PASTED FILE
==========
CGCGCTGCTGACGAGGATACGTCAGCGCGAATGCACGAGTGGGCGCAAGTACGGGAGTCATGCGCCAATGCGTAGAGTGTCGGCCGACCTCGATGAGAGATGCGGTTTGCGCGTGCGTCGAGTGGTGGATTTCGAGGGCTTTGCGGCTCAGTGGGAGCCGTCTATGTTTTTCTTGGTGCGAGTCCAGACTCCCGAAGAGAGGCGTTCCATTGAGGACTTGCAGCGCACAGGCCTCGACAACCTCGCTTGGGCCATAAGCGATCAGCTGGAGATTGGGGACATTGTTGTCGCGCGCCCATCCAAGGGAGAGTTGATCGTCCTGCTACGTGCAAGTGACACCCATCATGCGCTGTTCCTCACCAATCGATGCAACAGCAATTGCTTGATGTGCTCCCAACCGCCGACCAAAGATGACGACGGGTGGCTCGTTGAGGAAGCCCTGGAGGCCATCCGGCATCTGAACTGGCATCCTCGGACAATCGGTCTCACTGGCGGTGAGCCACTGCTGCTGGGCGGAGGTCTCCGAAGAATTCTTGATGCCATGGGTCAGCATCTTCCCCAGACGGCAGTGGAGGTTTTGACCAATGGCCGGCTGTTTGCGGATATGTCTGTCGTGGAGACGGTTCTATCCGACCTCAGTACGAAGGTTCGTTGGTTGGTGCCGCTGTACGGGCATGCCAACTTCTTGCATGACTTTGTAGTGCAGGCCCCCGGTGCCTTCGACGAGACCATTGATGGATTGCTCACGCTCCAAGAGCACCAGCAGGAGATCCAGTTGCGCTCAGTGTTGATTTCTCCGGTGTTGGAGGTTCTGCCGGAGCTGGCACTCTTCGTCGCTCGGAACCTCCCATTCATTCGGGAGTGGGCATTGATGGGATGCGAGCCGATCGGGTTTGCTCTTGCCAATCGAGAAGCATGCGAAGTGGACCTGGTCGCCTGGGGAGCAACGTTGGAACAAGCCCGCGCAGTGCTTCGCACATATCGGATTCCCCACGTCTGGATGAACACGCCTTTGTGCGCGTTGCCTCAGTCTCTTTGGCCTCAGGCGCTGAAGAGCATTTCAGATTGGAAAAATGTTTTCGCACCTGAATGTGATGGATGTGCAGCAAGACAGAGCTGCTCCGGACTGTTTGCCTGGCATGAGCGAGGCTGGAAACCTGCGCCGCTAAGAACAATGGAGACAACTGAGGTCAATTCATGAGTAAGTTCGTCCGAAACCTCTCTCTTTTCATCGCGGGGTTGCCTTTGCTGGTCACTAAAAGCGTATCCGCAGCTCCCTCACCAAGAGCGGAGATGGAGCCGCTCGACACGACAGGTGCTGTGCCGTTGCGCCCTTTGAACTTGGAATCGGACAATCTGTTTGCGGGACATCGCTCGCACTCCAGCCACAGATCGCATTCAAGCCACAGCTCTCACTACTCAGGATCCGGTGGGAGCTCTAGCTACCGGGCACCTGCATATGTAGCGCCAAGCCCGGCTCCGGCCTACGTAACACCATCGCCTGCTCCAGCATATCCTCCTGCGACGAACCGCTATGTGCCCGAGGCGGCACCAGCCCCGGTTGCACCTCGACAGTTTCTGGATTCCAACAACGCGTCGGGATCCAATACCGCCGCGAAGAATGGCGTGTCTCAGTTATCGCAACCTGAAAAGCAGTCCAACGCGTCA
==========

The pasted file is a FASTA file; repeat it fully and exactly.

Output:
CGCGCTGCTGACGAGGATACGTCAGCGCGAATGCACGAGTGGGCGCAAGTACGGGAGTCATGCGCCAATGCGTAGAGTGTCGGCCGACCTCGATGAGAGATGCGGTTTGCGCGTGCGTCGAGTGGTGGATTTCGAGGGCTTTGCGGCTCAGTGGGAGCCGTCTATGTTTTTCTTGGTGCGAGTCCAGACTCCCGAAGAGAGGCGTTCCATTGAGGACTTGCAGCGCACAGGCCTCGACAACCTCGCTTGGGCCATAAGCGATCAGCTGGAGATTGGGGACATTGTTGTCGCGCGCCCATCCAAGGGAGAGTTGATCGTCCTGCTACGTGCAAGTGACACCCATCATGCGCTGTTCCTCACCAATCGATGCAACAGCAATTGCTTGATGTGCTCCCAACCGCCGACCAAAGATGACGACGGGTGGCTCGTTGAGGAAGCCCTGGAGGCCATCCGGCATCTGAACTGGCATCCTCGGACAATCGGTCTCACTGGCGGTGAGCCACTGCTGCTGGGCGGAGGTCTCCGAAGAATTCTTGATGCCATGGGTCAGCATCTTCCCCAGACGGCAGTGGAGGTTTTGACCAATGGCCGGCTGTTTGCGGATATGTCTGTCGTGGAGACGGTTCTATCCGACCTCAGTACGAAGGTTCGTTGGTTGGTGCCGCTGTACGGGCATGCCAACTTCTTGCATGACTTTGTAGTGCAGGCCCCCGGTGCCTTCGACGAGACCATTGATGGATTGCTCACGCTCCAAGAGCACCAGCAGGAGATCCAGTTGCGCTCAGTGTTGATTTCTCCGGTGTTGGAGGTTCTGCCGGAGCTGGCACTCTTCGTCGCTCGGAACCTCCCATTCATTCGGGAGTGGGCATTGATGGGATGCGAGCCGATCGGGTTTGCTCTTGCCAATCGAGAAGCATGCGAAGTGGACCTGGTCGCCTGGGGAGCAACGTTGGAACAAGCCCGCGCAGTGCTTCGCACATATCGGATTCCCCACGTCTGGATGAACACGCCTTTGTGCGCGTTGCCTCAGTCTCTTTGGCCTCAGGCGCTGAAGAGCATTTCAGATTGGAAAAATGTTTTCGCACCTGAATGTGATGGATGTGCAGCAAGACAGAGCTGCTCCGGACTGTTTGCCTGGCATGAGCGAGGCTGGAAACCTGCGCCGCTAAGAACAATGGAGACAACTGAGGTCAATTCATGAGTAAGTTCGTCCGAAACCTCTCTCTTTTCATCGCGGGGTTGCCTTTGCTGGTCACTAAAAGCGTATCCGCAGCTCCCTCACCAAGAGCGGAGATGGAGCCGCTCGACACGACAGGTGCTGTGCCGTTGCGCCCTTTGAACTTGGAATCGGACAATCTGTTTGCGGGACATCGCTCGCACTCCAGCCACAGATCGCATTCAAGCCACAGCTCTCACTACTCAGGATCCGGTGGGAGCTCTAGCTACCGGGCACCTGCATATGTAGCGCCAAGCCCGGCTCCGGCCTACGTAACACCATCGCCTGCTCCAGCATATCCTCCTGCGACGAACCGCTATGTGCCCGAGGCGGCACCAGCCCCGGTTGCACCTCGACAGTTTCTGGATTCCAACAACGCGTCGGGATCCAATACCGCCGCGAAGAATGGCGTGTCTCAGTTATCGCAACCTGAAAAGCAGTCCAACGCGTCA